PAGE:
It comes as no surprise to me that, as a lad that’s found himself in the Hunter Valley over the last two years, I have begun to develop a natural affinity towards Syrah/Shiraz in all it’s forms.
More recently, that’s taken my tastebuds to France and the Northern Rhône.
I have a natural disposition towards Saint Joseph; Cornas always makes me smile and some of my favourite wines come form Côte-Rôtie. Until recently, I’ve really not had much experience with Crozes-Hermitage.
Hermitage itself is very well known, of course, and for good reason. It is, in many respects, the spiritual home of Syrah and, in some accounts of Australian viticultural history, the hill of Hermitage was the source for the original Syrah cuttings that James Busby brought to the young colony, planted at Kirkton, for it to be later renamed and spread throughout Australia as Shiraz.
Crozes-Hermitage is somewhat different. The most important of the Northern Rhône appellation if speaking only in terms of volumes, the region surrounds the hill of Hermitage on the right bank of the River Rhône. Price, quality and style can vary considerably depending on vineyard location and the red wines are made of Syrah, perhaps with up to 15% of Marsanne or Roussanne.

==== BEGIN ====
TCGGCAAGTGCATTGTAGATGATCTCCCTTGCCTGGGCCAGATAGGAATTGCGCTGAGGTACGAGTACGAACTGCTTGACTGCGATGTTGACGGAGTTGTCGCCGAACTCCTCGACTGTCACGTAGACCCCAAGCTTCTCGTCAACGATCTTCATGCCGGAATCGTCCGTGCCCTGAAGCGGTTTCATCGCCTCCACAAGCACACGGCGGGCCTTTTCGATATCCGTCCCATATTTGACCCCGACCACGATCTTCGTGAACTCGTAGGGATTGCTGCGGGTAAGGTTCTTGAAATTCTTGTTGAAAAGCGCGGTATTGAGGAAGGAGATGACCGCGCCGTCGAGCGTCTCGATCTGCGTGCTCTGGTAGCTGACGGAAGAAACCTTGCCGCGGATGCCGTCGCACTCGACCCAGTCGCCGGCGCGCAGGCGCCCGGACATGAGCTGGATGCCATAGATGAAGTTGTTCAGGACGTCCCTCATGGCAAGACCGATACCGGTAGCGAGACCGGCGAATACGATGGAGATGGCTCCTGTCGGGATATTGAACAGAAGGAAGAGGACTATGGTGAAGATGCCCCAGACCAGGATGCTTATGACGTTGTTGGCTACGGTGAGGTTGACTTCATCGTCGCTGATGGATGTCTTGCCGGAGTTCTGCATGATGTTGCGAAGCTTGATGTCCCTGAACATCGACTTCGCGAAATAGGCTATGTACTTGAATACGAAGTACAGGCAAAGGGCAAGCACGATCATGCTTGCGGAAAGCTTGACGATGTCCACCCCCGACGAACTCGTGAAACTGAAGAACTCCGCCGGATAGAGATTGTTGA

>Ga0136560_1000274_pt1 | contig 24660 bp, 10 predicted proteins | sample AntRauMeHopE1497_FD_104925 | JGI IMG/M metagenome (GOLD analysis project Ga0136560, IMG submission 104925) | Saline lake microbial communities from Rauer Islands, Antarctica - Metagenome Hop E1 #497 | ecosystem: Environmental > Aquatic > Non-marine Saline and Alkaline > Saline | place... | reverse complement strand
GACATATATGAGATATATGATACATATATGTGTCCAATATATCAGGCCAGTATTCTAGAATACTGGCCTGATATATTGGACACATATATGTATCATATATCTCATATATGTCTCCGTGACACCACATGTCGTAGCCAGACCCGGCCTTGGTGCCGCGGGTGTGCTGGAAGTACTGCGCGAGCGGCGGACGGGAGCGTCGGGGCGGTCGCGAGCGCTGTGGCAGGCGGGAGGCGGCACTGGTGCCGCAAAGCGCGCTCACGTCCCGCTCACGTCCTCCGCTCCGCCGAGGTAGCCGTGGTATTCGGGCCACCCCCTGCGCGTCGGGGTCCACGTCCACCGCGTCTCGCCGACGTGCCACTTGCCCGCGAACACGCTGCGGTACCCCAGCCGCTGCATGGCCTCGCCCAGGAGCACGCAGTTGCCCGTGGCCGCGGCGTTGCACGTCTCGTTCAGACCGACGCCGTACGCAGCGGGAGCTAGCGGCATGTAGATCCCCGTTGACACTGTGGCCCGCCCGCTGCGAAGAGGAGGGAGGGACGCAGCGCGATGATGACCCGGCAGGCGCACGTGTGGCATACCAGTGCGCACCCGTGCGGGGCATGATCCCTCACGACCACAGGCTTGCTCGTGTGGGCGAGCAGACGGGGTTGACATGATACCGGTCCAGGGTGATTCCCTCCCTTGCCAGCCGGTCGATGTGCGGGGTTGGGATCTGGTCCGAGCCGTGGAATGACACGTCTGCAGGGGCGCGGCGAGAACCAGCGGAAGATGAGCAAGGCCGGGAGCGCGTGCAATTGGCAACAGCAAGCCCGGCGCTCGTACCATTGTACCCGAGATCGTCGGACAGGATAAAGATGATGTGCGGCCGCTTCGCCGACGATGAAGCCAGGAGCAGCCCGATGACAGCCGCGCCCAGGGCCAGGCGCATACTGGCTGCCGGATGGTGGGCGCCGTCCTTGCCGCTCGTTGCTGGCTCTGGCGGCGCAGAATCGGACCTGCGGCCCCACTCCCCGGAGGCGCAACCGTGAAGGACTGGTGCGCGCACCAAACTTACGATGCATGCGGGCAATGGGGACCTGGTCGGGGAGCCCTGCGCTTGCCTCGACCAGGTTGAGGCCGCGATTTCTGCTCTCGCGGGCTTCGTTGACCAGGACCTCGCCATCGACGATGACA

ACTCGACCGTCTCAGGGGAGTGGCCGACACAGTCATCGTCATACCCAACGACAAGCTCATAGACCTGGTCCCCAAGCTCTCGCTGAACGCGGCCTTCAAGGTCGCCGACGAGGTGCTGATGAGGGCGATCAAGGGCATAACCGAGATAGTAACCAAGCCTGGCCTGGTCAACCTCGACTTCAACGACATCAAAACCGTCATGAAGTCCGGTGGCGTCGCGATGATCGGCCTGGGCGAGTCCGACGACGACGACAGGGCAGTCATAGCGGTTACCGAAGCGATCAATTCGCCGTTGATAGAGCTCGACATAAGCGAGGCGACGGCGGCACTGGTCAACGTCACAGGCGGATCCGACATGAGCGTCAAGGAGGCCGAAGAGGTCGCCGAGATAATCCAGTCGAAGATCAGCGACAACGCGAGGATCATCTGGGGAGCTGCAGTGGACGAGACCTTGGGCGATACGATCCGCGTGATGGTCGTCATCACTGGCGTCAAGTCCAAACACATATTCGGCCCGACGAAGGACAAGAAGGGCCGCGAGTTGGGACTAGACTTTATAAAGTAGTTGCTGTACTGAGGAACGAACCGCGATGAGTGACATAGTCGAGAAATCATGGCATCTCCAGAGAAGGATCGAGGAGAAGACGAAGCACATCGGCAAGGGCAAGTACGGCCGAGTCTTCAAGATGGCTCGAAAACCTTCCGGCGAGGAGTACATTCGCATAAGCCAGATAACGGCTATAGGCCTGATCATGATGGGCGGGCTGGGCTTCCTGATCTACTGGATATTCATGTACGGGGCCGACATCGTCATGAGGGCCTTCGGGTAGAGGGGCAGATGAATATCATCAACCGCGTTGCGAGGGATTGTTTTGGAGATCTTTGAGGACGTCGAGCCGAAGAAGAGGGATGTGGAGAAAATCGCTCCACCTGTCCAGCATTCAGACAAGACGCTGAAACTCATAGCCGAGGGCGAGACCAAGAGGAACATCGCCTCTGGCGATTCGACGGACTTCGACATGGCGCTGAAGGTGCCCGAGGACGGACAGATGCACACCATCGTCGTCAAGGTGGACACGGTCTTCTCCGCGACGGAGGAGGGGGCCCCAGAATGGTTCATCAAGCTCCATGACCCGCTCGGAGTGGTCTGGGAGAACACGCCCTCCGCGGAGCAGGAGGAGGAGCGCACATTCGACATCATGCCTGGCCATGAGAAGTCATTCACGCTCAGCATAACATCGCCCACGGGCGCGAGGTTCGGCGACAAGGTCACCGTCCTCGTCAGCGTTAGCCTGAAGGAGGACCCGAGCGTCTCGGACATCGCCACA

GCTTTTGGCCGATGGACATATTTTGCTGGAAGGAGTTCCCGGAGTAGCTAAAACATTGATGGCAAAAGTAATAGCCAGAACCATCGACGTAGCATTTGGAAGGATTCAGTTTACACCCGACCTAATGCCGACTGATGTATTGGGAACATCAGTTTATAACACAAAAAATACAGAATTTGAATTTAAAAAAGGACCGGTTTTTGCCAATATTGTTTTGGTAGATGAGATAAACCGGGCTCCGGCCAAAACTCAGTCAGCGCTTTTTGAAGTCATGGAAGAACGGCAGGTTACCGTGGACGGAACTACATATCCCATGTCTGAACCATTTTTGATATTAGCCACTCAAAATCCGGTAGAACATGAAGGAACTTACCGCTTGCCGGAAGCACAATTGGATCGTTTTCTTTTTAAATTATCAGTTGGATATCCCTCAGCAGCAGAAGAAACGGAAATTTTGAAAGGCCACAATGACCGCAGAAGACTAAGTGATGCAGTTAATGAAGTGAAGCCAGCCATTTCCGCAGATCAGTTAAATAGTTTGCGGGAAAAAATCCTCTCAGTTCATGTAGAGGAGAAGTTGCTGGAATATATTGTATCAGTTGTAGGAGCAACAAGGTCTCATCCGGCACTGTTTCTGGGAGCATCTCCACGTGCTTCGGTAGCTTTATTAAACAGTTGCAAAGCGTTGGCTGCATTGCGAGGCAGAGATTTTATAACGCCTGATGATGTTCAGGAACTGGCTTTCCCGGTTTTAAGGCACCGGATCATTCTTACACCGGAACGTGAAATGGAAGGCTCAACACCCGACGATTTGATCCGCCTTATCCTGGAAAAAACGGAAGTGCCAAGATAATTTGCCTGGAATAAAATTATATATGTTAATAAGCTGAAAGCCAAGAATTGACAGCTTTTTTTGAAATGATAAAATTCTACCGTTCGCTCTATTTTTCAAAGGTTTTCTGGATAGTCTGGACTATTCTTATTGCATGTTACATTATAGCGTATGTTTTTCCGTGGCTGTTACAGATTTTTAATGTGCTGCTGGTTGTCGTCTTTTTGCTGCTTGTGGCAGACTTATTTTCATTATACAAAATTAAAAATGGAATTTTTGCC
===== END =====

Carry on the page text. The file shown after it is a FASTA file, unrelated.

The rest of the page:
Cuilleron is one of the more familiar (more important?) names of the Northern Rhône and produces wines of generally very high quality. Some of my favourite Northern Rhône wines are produced by Yves.
Laya is a 100% Syrah from a single vineyard located on the Chassis plain. The grapes are destemmed, fermented and the wine then spends 18 months in used barrels.
Deep ruby with some purple tinges, and quite the intoxicating nose. Almost leaps out of the glass, offering red and purple fruits, blueberries, cloves and sweet spice. Some dried herbs – perhaps thyme and rosemary leading into the faintest touch of lavender and florals.
Medium bodied palate with medium alcohol to match and grippy, yet ripe, tannins. Flavours are all fruit at this point – blackcurrant, blueberry, some slight smoke then more purple fruits as it flows through the mouth. Good acidity forms the backbone with medium length that slightly stutters at the finish the only distraction.
I like this, and whilst it’s not an example of the best of the Northern Rhône (much less, the best of Syrah), it’s still a very enjoyable drop. People may well baulk at the concept of a drinkable, dare I say smashable, Syrah at $50-ish a bottle, but this still ticks all of my boxes.